From there, it’s a short walk along the Shing Mun River to the Hong Kong Heritage Museum, which is known for its eclectic programming. The permanent exhibitions cover ancient Chinese art, Cantonese opera objects and a lively exploration of the martial arts world created by legendary author Louis Cha, also known as Jin Yong.
Outside, on a weekend evening as the sun dips beneath the nearby mountains, you might come across a group of local residents ballroom dancing or singing karaoke on the riverfront promenade. It’s typical Sha Tin: culture hidden in plain sight.
For outdoors, nature, physical activity
One of the most famous paintings in China is Along the River During Qingming Festival, a five-metre-long, thousand-year-old scroll that details a bustling scene around an elegantly curved stone bridge. It sometimes seems like Hong Kong has its very own, real-life version of the painting.
Walk along the Shing Mun River and you’ll come across cyclists, joggers, musicians, fishermen, elderly people practicing tai chi and rowers passing by in the tranquil waters. There’s even a picturesque arched bridge, the Lek Yuen Bridge, where neighbours bump into each other and couples stroll hand in hand.
This is the watery spine of Sha Tin District, running seven kilometres from Tai Wai to Ma On Shan, beyond which is the azure expanse of Tolo Harbour. And while there are shopping malls, hotels, restaurants and nine different MTR stations just a short walk from the river’s promenades, spending time along the river feels like escaping the city without leaving it.
Interior designer Keith Chan has spent nearly his entire life near the river. “I learned how to ride a bike near the river when I was five,” he says. “When I started to date girls, we cycled along the river. And when I was getting fat after 30 years old, I cycled after work.”
Cycling is one way to see the river — there are bicycle rental shops all along its length, as well as share bikes. The Hong Kong China Rowing Association has run the Sha Tin Rowing Centre since 1978. Every day, you can see teams of competitive rowers heaving their paddles back and forth along the waterway, including athletes who eventually make their way to the Olympics and the Asian Games.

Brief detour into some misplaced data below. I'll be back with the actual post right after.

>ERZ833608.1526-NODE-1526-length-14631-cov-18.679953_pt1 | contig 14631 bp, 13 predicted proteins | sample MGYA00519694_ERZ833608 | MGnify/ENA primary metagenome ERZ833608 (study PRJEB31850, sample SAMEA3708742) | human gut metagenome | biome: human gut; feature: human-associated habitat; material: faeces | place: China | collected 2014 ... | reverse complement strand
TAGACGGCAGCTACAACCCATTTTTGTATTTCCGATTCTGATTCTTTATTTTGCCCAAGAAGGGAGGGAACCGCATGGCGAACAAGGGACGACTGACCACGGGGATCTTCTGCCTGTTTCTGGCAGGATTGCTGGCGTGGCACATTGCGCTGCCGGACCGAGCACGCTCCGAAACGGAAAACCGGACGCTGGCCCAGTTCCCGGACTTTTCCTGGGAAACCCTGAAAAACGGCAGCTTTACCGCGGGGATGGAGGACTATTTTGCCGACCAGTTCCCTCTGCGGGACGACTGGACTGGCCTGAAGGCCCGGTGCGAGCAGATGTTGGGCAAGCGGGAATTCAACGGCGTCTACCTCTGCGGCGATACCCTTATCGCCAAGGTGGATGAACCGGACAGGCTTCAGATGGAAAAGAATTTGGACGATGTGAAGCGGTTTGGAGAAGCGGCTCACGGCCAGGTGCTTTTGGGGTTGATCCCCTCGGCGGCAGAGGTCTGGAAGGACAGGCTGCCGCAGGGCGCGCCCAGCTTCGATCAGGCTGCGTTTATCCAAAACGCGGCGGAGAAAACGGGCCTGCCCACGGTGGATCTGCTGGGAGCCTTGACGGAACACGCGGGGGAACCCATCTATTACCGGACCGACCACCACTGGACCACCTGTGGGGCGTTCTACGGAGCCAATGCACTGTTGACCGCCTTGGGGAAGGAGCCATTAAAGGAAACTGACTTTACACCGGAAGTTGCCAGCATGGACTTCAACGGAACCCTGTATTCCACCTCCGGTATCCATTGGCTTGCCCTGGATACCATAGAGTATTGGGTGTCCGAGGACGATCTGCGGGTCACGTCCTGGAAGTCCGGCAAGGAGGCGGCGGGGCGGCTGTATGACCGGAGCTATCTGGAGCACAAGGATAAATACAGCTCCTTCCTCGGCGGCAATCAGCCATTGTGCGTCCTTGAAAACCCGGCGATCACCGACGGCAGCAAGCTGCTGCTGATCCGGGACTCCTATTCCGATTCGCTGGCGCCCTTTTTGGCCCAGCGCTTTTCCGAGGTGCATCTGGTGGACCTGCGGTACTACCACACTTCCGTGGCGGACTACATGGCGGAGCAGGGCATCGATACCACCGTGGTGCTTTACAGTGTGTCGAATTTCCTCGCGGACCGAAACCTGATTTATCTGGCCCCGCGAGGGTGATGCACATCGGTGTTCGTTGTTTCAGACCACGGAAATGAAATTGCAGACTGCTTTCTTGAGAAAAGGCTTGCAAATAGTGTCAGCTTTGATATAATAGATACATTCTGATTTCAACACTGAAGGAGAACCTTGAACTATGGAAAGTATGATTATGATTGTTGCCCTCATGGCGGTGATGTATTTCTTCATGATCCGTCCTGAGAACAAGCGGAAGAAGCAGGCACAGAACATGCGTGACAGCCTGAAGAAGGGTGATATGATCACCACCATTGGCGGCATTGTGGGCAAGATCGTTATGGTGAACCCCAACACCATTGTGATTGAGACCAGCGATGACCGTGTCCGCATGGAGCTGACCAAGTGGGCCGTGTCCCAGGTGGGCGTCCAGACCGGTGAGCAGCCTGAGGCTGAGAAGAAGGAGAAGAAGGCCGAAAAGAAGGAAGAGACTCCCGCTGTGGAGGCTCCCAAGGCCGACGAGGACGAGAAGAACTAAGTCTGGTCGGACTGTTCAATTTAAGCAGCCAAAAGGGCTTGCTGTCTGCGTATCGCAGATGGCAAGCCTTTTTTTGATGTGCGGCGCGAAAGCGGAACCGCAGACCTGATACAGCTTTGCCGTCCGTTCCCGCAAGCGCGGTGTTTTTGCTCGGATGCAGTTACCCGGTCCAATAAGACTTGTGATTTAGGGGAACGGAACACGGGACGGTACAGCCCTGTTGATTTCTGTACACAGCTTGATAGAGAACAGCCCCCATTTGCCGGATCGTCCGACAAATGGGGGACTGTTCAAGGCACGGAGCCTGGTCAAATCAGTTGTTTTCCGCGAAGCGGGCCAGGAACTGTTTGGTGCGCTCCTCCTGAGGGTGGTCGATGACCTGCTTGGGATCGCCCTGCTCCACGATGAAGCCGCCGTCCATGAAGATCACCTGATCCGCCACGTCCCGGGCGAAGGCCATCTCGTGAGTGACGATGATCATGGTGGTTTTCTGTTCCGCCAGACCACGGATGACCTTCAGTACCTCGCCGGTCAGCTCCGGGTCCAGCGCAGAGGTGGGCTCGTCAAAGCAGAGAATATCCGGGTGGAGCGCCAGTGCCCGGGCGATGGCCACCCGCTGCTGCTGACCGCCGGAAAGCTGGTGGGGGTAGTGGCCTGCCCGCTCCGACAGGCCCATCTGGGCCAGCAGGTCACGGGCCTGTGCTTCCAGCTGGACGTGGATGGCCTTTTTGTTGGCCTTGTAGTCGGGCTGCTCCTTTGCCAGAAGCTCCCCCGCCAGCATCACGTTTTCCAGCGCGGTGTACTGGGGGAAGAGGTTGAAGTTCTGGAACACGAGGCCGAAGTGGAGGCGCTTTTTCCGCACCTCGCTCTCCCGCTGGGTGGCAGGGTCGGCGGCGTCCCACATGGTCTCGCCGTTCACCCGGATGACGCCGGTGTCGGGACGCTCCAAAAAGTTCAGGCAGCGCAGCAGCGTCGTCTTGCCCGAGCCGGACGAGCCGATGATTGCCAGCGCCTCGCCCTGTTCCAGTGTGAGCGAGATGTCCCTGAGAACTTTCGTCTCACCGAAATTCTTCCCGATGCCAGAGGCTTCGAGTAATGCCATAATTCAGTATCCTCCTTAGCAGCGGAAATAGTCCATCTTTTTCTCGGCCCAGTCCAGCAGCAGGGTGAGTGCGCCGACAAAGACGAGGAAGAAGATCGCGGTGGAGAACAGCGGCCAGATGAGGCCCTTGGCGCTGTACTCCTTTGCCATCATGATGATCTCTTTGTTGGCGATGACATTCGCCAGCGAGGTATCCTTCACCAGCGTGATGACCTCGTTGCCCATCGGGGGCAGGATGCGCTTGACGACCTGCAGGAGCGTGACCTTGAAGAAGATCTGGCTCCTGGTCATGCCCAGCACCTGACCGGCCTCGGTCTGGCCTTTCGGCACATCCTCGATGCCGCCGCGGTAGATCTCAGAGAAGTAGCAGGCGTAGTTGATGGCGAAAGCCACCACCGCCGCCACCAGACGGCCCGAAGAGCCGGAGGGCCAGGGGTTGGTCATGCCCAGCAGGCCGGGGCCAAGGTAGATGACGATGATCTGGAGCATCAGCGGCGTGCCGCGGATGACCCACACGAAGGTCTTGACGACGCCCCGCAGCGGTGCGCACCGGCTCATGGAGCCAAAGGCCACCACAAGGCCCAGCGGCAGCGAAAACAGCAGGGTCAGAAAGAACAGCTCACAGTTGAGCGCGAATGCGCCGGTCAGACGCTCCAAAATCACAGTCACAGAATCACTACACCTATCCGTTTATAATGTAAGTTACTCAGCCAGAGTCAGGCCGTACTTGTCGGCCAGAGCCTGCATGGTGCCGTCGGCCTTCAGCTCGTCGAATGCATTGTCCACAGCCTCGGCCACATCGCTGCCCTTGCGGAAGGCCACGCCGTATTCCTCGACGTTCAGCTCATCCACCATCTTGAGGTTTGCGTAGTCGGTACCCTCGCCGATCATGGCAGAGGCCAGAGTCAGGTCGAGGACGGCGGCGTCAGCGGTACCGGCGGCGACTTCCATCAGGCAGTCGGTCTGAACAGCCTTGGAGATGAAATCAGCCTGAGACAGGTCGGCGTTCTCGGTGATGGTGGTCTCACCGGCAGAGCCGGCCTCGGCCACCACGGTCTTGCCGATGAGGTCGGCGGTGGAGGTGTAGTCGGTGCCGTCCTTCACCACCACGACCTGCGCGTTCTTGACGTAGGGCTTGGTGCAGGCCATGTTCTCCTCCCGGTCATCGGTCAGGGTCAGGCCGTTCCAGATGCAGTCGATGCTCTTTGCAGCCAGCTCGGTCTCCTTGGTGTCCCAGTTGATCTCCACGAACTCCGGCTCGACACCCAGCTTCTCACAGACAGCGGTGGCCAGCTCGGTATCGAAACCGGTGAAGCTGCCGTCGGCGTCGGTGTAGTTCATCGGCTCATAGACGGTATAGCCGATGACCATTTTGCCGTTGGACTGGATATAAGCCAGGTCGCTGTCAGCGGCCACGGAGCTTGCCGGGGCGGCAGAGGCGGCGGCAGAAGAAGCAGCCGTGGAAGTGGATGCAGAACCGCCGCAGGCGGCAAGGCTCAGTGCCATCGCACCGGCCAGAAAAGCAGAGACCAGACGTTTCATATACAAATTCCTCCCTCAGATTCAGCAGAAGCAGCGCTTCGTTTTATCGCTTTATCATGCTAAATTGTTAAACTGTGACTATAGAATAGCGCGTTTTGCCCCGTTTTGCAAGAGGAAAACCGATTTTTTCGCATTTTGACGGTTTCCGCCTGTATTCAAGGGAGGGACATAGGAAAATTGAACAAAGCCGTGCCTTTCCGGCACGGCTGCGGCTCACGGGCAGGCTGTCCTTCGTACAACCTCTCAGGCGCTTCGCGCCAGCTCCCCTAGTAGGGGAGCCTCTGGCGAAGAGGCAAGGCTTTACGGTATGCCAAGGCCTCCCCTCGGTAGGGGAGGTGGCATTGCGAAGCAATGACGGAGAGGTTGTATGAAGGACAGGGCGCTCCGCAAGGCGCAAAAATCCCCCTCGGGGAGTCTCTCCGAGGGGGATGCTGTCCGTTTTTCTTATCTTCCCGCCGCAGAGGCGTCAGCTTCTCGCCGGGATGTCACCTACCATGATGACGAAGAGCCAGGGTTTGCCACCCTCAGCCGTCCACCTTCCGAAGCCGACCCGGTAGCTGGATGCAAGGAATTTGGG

There are options for those with a more casual interest, too. The association’s Galaxy Course offers three levels of courses that teach you how to row, starting with three 12-hour introductory sessions.
It wasn’t always possible to row on the Shing Mun River. Until the 1970s, it was just a shallow stream that flowed from Needle Hill to a shallow bay known as Tide Cove in English and Sha Tin Hoi in Cantonese. Faced with a growing population, the Hong Kong government decided to fill in Tide Cove in order to create the Sha Tin New Town. Depending on your perspective, the cove was either reduced to a long, straight channel, or the Shing Mun River was extended even further out to sea.
There weren’t many controls on pollution in those days, so as Sha Tin developed, the river became notorious for its vile odour and murky water. Rowers were afraid of falling ill from water splashing up into the boats. Luckily, sewerage works over the course of the 1990s dealt with the problem.
You can now spend a pleasant afternoon hopping between all the green spaces along the river. In Sha Tin Central Park, you’ll find a waterfall, gardens, an amphitheatre often used for community performances and a riverside plaza popular with street musicians. Yuen Chau Kok Park is built around a hill that offers a modest hike for those pressed for time or intimidated by the mountains. Penfold Park features a huge lawn in the middle of the Jockey Club’s Sha Tin Racecourse, which hosted equestrian events during the 2008 Olympics.
One of the more unusual destinations is the Sha Tin Community Green Station, a recycling depot near the river designed to be a neighbourhood gathering space. Built with bamboo and recycled shipping containers, the station’s serene atmosphere has won it several international architecture awards. “We tried to create a green oasis in the industrial area,” says architect Thomas Wan. “They hold workshops like how to use dried flowers for printing. They even hold tai chi classes there in the morning.”
If you keep heading along the river to where it spills into Tolo Harbour, a broad promenade on the eastern shore will take you all the way to To Tau Wan Village, a low-key destination where you can barbecue on the beach and watch the sun set over the Shing Mun River in the distance.